John 20

Then the disciple who had reached the tomb first also went in, and he saw and believed— for until then they still hadn’t understood the Scriptures that said Jesus must rise from the dead. 10 Then they went home.

I have always thought that for our Lord to be resurrected and escape the tomb it would not depend on the stone being rolled away. Just as Thomas had to see the hands and side of Jesus to believe, the visual conformation of the empty tomb was necessary. They were then as we are now “…oh Ye of little faith”. Without the Resurrection and the empty tomb there would be no story here except that of a great prophet, a story teller and man who became a problem for those of power, the Roman Government and the leaders of the Jewish faith. The rest of this story is the beautiful truth about the significance of that empty tomb. The tomb was empty but in the mist of nothing was a promise kept and to this day we struggle to understand it.

 Resurrection is the concept of a living being coming back to life after death. In a number of ancient religions, a dying-and-rising god is a deity which dies and resurrects. The death and resurrection of Jesus, an example of resurrection, is the central focus of Christianity.Resurrection – Wikipedia, the free encyclopedia

Read over once more the Wikipedia statement above. I may be on the wrong train here but that’s a solid definition… the secular world.  First a couple of thoughts. There is only one God that has the power to restore life. Jesus is not an example of resurrection, he is the resurrection; also as it is written …”the first of a great harvest of all who have died…” (1st Corinthians 15:20) I wish to simply state the beautiful truth about the resurrection relying on what I refer to as the resurrection chapter, 1st Corinthians 15. So let’s get right to it.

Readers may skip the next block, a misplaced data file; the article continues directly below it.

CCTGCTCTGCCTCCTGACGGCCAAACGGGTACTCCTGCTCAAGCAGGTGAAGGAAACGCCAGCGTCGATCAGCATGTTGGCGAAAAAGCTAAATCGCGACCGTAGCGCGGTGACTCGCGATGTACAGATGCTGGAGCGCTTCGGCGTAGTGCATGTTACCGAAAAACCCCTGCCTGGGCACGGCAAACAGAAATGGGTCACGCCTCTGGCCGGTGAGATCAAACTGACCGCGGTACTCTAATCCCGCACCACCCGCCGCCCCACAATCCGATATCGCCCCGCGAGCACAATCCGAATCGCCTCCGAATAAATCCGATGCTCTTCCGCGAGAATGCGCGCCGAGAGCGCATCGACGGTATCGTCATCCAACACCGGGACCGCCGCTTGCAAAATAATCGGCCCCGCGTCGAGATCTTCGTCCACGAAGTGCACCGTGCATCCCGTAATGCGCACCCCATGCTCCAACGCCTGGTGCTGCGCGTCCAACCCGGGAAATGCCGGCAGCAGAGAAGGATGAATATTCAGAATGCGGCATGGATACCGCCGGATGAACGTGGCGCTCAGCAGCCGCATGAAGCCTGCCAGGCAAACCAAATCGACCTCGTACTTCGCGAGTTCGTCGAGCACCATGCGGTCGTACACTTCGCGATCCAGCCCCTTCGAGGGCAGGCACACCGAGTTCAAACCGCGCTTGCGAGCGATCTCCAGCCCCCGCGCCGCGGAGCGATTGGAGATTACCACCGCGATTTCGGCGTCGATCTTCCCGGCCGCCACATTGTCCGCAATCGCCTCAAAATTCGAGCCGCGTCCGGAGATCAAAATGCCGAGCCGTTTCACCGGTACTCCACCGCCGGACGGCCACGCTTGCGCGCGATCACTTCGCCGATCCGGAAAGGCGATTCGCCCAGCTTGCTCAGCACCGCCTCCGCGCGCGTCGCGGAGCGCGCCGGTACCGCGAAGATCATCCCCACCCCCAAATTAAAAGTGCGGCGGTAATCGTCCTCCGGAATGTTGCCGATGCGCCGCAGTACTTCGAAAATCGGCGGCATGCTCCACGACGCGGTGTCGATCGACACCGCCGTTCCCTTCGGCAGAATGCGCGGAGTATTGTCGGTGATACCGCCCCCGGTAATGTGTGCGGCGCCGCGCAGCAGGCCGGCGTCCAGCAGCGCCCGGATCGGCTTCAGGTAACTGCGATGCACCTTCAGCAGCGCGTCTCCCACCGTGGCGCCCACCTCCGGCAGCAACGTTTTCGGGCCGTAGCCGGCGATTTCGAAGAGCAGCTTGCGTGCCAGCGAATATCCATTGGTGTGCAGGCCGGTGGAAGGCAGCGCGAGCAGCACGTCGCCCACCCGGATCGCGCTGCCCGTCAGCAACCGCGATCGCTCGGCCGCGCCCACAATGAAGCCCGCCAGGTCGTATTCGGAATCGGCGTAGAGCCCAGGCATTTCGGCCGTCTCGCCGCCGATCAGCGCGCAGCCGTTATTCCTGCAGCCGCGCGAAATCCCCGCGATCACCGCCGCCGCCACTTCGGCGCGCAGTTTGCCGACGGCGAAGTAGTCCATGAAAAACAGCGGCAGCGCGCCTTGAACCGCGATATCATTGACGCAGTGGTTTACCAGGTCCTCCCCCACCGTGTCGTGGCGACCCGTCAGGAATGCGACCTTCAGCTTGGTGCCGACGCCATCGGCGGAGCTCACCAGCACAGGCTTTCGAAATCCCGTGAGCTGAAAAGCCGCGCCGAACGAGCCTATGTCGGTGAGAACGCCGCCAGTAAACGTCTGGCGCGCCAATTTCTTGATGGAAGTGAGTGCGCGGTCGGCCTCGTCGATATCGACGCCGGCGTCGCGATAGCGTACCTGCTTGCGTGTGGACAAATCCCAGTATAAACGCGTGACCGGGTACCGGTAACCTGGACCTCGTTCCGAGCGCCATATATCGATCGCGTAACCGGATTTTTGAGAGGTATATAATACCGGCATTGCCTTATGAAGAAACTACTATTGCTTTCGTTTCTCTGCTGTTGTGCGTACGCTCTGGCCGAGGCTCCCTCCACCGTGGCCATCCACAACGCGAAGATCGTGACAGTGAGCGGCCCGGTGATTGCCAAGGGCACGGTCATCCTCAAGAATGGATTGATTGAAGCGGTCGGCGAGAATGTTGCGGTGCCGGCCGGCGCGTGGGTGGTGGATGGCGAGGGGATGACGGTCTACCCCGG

As we read 1 Corinthians 15:19-20 we see Paul finds little comfort in that there is lacking a triumphant and joyful assurance that Christ “had in fact risen.” Paul does not seek to argue but rather in verses 21 through 34 sets out his reasoning that the resurrection is real and justifies all we as Christians endure. As a layman I have missed the other side of the resurrection story. The question asked in verse, 35 “But someone will ask, How are the dead raised? With what kind of body do they come?” The answer Paul gives provides the most glorious prospect which can be exhibited to dying, yet immortal man.

In verses 36 – 41 Paul addresses the nature of those bodies and in verse 39 the fact that there are different kinds of flesh. He speaks of celestial bodies and earthly bodies in verse 40 and closes out in verse 41 pointing out that there is a difference between the sun, and moon, and stars.  Paul continues in these next verses 42 – 50 and makes a direct statement for which the mind is prepared by the illustrations of the previous verses, of the important changes which the body of man must undergo, and of the nature of that body which he will have in heaven.

It will be a body that is Incorruptible, Glorious, Powerful, A spiritual body and finally, it is like the body of the second man, the Lord from heaven. Yes, amen, is that not worth dying for! Oh the power of the written word, Paul’s explanation of the greatest promise ever made.

How extraordinary is this? Well for those of us in the pew that grew up hearing about the streets paved with gold, all our family and friends meeting us there and the beautiful unceasing music and praise to God, it is a picture painted in words that hold a reality we understand. Sitting in the pew requires that we listen but to hear and understand we must read, study and pray. Mark this book and chapter down and when you are faced with death remember these verses also.

1st Corinthians 15

53 For this perishable nature must put on the imperishable, and this mortal nature must put on immortality. 54 When the perishable puts on the imperishable, and the mortal puts on immortality, then shall come to pass the saying that is written:

“Death is swallowed up in victory.”

55 “O death, where is thy victory?

O death, where is thy sting?”

 Thanks for coming back and hope to see you in the pew next week.


Reference Material – Albert Barnes Notes – 1st Corinthians 11: 1 – 58